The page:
August 22, 2012, by Kathryn Steenson
What are your chances of a job?
Over the past year, Manuscripts & Special Collections has been gradually digitising our early copies of The University of Nottingham’s student newspaper ‘The Gongster’.
It makes fascinating reading, comparing student life then and now, but this article from 11th October 1951 about the woes of graduate employment particularly caught my eye, with its relevance to the current employment climate.
Sixty years ago, ‘The Gongster’ called for students’ “grants to be maintained for a time at least after the end of the last term and not as at present to be truncated with cold-blooded rapidity”, after the Graduate Employment Survey revealed 13% and 3% of Nottingham University graduates were unemployed three and six months, respectively, after graduating. The writer expressed concern that without extending maintenance grants, there was a danger that graduates who were unable to find work immediately would suffer financial hardship, or would take an “unsuitable job for the sake of financial stability”. The days of fully-funded higher education and maintenance grants for almost all students are long gone, but the fears surrounding job prospects are just as common.
The unemployment statistics quoted seem improbably small in the current economic climate. The Office for National Statistics (ONS) recently published a report titled ‘Graduates in the Labour Market – 2012’, indicating that nationally, one in five graduates was unemployed six months after graduating. In comparison, the chances of University of Nottingham’s undergraduates finding a job are much greater, as according to a survey for 2009/10 (the last year available), unemployment after six months was one in twenty.
For the majority who found work, both the ONS and ‘The Gongster’ surveys reported on the salaries commanded by graduates. As is the case today, medical and science graduates in the 1950s had greater earning potential than their agriculture and arts graduate peers, whether they were graduates of the University of Nottingham or other universities. The degree subjects have changed slightly in the last 60 years, but the trend is still very much in evidence. Few people would be surprised to note that today, nationally, graduates of Medicine or Dentistry were earning 56% more than graduates with Arts degrees. In 1951, Nottingham’s Agriculture graduates could expect to earn between 53% and 66% of the salary that Nottingham’s Pharmacy graduates earned. However, graduates with the same degree could still earn very different salaries, and the major reason for the gap between the highest and lowest paid is one that no 21st century graduate should encounter: gender.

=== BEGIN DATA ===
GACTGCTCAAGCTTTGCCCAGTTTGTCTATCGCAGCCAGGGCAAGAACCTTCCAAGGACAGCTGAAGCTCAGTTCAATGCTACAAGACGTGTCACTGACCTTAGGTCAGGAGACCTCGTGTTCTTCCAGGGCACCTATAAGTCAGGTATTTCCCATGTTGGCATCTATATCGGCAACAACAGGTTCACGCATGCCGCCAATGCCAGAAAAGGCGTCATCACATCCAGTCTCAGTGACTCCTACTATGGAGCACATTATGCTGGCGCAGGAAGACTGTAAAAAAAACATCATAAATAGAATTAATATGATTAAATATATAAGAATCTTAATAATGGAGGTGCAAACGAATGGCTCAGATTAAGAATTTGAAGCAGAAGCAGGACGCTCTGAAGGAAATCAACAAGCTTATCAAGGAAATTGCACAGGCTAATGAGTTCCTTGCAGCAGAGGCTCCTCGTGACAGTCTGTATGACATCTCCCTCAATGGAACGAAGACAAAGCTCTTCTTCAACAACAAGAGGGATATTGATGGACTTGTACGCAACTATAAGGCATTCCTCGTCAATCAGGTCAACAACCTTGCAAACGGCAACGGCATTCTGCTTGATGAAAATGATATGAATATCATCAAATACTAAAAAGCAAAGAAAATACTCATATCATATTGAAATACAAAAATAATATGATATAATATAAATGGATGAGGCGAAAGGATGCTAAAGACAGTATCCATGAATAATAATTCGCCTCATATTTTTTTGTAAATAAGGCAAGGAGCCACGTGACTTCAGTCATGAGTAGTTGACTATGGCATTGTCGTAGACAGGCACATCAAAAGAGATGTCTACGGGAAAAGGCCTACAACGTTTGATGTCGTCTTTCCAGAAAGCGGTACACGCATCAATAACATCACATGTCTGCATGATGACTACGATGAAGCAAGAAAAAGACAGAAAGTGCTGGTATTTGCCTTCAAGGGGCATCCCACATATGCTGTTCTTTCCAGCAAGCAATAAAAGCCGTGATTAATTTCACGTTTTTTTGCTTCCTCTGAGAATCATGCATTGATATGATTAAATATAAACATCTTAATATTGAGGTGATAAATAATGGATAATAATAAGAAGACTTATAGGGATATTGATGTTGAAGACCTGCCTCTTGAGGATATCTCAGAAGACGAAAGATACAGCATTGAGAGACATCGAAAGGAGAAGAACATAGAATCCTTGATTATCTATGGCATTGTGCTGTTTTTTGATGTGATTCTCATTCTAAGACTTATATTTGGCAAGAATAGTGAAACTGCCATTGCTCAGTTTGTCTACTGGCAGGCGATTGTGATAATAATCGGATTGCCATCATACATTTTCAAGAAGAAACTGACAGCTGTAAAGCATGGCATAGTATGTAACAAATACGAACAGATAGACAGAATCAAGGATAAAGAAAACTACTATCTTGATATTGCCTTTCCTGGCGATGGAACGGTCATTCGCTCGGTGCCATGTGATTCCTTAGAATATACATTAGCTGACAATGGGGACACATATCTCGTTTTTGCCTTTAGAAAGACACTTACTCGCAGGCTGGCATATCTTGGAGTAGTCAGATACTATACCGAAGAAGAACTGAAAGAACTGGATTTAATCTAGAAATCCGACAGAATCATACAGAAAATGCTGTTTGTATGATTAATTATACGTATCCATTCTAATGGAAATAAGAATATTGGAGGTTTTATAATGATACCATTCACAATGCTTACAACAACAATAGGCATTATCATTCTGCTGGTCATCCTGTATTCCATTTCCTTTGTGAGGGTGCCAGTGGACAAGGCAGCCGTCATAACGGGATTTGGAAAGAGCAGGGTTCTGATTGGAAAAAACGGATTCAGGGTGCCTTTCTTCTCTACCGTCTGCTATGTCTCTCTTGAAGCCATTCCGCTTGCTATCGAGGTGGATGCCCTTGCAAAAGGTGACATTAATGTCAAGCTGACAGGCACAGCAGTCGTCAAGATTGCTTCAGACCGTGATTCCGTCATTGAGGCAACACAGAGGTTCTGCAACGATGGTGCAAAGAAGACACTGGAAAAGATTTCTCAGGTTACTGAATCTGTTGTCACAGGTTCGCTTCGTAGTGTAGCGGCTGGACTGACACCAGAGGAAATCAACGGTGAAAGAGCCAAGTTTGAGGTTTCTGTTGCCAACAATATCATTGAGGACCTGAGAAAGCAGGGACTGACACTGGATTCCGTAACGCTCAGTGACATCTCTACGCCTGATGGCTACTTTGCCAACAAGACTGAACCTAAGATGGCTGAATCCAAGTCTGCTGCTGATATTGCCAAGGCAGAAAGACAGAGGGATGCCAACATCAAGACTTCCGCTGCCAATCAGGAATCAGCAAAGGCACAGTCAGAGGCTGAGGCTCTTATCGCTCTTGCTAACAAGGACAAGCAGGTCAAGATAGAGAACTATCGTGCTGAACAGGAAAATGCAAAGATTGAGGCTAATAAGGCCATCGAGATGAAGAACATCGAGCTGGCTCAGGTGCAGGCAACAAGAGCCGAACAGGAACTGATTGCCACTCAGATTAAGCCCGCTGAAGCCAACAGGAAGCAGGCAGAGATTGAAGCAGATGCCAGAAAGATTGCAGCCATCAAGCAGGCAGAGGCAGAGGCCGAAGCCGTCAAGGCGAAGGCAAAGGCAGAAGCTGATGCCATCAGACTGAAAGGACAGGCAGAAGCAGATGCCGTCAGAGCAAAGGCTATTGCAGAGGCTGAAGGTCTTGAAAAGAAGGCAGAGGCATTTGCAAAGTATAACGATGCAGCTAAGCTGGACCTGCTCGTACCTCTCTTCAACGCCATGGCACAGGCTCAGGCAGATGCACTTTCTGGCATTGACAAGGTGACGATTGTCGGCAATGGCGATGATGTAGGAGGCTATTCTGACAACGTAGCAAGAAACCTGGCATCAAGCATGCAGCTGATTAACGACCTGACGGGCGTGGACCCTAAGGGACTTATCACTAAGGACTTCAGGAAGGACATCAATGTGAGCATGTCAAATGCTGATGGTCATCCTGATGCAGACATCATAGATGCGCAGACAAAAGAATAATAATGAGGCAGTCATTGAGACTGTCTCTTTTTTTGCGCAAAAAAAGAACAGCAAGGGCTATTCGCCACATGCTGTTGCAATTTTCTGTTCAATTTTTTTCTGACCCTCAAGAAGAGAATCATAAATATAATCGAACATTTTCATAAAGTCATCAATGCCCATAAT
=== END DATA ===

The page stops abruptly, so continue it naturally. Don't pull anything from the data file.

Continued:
The way that average annual earning potential in the 1951 article was divided by gender is perhaps the most obvious difference in how such information is presented today. In an age when it was taken for granted that men would earn more, the following results published in ‘The Gongster’ passed without comment:
Average salaries [University of Nottingham graduates]:
So what are your chances of getting a job? The report from the ONS suggests they are much better as a graduate than as a non-graduate, and statistics collected by the University support this. Regardless of the degree subject studied, graduates earn more than non-graduates. The ONS did not divide results by gender.
If you would like careers advice, please visit the University of Nottingham’s Careers and Employability Service .
Manuscripts & Special Collections has many records about life at Nottingham University, particularly in the East Midlands Special Collection and Personal Papers of staff and students, and work is being undertaken to make the University Archives more accessible.
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